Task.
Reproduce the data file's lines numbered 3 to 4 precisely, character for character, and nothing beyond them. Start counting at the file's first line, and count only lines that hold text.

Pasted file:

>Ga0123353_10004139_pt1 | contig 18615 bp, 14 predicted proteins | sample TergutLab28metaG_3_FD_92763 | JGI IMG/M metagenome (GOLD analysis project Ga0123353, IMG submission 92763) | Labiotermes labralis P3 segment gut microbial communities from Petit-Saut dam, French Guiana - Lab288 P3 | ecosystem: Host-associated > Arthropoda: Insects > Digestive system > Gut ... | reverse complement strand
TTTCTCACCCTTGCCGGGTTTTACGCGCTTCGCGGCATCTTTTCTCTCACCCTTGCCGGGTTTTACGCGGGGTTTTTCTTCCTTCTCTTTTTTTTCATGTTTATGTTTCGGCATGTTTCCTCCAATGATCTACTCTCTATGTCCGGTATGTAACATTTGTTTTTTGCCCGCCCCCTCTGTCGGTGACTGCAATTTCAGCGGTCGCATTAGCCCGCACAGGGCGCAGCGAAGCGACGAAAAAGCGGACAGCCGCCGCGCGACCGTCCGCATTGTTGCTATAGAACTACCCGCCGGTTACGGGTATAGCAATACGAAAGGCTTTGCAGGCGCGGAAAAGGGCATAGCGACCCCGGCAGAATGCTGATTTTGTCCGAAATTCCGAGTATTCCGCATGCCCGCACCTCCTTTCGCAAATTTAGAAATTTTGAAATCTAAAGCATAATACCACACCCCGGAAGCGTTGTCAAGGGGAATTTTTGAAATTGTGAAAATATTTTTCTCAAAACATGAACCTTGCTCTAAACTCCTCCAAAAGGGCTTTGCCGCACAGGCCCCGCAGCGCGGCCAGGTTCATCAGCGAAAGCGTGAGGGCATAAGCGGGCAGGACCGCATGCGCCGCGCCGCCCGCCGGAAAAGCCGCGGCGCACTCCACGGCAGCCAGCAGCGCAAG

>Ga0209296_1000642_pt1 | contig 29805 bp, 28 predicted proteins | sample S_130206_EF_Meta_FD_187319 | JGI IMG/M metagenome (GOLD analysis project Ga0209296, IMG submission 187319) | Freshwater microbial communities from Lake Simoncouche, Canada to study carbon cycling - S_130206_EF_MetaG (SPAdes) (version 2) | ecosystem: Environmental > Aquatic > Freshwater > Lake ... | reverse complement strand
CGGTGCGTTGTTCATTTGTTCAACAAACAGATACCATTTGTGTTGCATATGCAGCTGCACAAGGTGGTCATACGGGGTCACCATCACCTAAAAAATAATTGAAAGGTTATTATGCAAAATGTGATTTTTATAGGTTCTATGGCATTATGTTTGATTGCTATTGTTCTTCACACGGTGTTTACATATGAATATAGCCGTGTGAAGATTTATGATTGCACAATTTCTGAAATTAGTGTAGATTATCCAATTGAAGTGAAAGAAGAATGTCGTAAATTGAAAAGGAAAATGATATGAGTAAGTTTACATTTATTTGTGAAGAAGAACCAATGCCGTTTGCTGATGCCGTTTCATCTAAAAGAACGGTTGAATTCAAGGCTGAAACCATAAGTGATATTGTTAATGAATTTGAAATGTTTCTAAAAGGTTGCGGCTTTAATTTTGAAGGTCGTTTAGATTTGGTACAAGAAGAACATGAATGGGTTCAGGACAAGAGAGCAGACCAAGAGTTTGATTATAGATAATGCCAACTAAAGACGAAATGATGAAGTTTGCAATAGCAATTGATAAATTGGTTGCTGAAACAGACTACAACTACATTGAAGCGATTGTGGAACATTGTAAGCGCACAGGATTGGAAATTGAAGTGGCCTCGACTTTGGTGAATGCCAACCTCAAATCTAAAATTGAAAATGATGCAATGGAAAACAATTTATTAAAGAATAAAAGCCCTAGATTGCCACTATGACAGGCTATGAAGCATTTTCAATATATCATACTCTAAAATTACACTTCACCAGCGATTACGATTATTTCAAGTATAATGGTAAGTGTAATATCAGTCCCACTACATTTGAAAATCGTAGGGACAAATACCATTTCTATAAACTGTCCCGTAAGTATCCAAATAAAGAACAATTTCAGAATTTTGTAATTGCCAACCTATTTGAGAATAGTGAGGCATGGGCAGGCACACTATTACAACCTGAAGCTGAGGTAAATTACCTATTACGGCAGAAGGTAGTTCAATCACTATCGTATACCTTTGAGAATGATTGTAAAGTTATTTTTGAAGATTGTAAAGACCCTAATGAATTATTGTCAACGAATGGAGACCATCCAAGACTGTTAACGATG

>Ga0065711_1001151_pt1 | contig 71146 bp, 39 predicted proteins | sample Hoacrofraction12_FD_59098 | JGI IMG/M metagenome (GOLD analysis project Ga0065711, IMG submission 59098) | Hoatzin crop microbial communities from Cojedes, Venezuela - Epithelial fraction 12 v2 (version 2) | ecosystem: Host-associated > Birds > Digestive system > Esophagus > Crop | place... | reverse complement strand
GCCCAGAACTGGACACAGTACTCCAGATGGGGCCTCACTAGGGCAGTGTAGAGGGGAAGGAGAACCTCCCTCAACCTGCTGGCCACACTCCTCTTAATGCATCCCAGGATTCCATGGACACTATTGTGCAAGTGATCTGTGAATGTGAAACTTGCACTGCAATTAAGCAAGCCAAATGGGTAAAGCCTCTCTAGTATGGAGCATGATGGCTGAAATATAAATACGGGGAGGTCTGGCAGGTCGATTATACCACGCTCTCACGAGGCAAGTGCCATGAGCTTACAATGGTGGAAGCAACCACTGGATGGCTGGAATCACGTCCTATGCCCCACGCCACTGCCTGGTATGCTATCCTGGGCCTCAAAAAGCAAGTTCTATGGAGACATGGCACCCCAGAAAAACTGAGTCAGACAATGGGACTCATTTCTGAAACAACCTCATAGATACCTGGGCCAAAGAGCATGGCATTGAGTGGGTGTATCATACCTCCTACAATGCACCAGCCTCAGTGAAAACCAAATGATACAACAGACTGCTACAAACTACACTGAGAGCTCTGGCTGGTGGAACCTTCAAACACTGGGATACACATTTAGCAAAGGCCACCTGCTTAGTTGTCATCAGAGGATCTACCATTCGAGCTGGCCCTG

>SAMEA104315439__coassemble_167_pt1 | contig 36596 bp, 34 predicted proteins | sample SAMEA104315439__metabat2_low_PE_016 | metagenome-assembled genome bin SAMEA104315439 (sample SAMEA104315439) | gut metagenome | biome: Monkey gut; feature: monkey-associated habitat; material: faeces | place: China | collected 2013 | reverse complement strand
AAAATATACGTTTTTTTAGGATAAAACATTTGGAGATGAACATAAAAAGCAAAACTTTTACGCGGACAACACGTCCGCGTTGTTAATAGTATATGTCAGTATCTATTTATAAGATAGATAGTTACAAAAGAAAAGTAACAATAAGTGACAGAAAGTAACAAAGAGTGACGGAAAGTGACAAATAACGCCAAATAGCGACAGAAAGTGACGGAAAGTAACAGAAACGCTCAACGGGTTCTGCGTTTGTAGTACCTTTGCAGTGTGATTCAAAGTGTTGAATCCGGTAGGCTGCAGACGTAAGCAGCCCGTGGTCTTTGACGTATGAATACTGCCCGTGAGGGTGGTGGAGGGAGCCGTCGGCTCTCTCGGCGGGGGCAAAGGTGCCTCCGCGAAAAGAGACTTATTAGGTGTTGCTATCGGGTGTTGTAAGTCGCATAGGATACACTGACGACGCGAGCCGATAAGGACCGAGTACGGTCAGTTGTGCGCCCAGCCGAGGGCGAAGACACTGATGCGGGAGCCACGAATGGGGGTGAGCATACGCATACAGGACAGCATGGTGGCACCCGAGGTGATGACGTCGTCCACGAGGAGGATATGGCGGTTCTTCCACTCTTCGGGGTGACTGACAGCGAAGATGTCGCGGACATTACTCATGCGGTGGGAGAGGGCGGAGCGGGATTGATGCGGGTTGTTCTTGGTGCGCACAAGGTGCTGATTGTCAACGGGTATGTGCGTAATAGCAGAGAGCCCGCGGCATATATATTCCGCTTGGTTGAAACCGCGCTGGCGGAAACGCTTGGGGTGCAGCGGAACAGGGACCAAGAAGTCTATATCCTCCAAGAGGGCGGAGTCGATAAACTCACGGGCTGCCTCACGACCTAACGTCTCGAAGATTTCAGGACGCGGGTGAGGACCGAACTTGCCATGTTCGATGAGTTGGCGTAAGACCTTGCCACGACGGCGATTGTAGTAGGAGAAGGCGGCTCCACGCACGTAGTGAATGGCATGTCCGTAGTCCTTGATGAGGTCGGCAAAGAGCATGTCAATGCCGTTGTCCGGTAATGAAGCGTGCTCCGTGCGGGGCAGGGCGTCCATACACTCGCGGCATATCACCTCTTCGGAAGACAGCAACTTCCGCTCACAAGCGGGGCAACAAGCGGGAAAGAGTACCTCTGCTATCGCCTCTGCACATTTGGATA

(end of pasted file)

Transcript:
>Ga0209296_1000642_pt1 | contig 29805 bp, 28 predicted proteins | sample S_130206_EF_Meta_FD_187319 | JGI IMG/M metagenome (GOLD analysis project Ga0209296, IMG submission 187319) | Freshwater microbial communities from Lake Simoncouche, Canada to study carbon cycling - S_130206_EF_MetaG (SPAdes) (version 2) | ecosystem: Environmental > Aquatic > Freshwater > Lake ... | reverse complement strand
CGGTGCGTTGTTCATTTGTTCAACAAACAGATACCATTTGTGTTGCATATGCAGCTGCACAAGGTGGTCATACGGGGTCACCATCACCTAAAAAATAATTGAAAGGTTATTATGCAAAATGTGATTTTTATAGGTTCTATGGCATTATGTTTGATTGCTATTGTTCTTCACACGGTGTTTACATATGAATATAGCCGTGTGAAGATTTATGATTGCACAATTTCTGAAATTAGTGTAGATTATCCAATTGAAGTGAAAGAAGAATGTCGTAAATTGAAAAGGAAAATGATATGAGTAAGTTTACATTTATTTGTGAAGAAGAACCAATGCCGTTTGCTGATGCCGTTTCATCTAAAAGAACGGTTGAATTCAAGGCTGAAACCATAAGTGATATTGTTAATGAATTTGAAATGTTTCTAAAAGGTTGCGGCTTTAATTTTGAAGGTCGTTTAGATTTGGTACAAGAAGAACATGAATGGGTTCAGGACAAGAGAGCAGACCAAGAGTTTGATTATAGATAATGCCAACTAAAGACGAAATGATGAAGTTTGCAATAGCAATTGATAAATTGGTTGCTGAAACAGACTACAACTACATTGAAGCGATTGTGGAACATTGTAAGCGCACAGGATTGGAAATTGAAGTGGCCTCGACTTTGGTGAATGCCAACCTCAAATCTAAAATTGAAAATGATGCAATGGAAAACAATTTATTAAAGAATAAAAGCCCTAGATTGCCACTATGACAGGCTATGAAGCATTTTCAATATATCATACTCTAAAATTACACTTCACCAGCGATTACGATTATTTCAAGTATAATGGTAAGTGTAATATCAGTCCCACTACATTTGAAAATCGTAGGGACAAATACCATTTCTATAAACTGTCCCGTAAGTATCCAAATAAAGAACAATTTCAGAATTTTGTAATTGCCAACCTATTTGAGAATAGTGAGGCATGGGCAGGCACACTATTACAACCTGAAGCTGAGGTAAATTACCTATTACGGCAGAAGGTAGTTCAATCACTATCGTATACCTTTGAGAATGATTGTAAAGTTATTTTTGAAGATTGTAAAGACCCTAATGAATTATTGTCAACGAATGGAGACCATCCAAGACTGTTAACGATG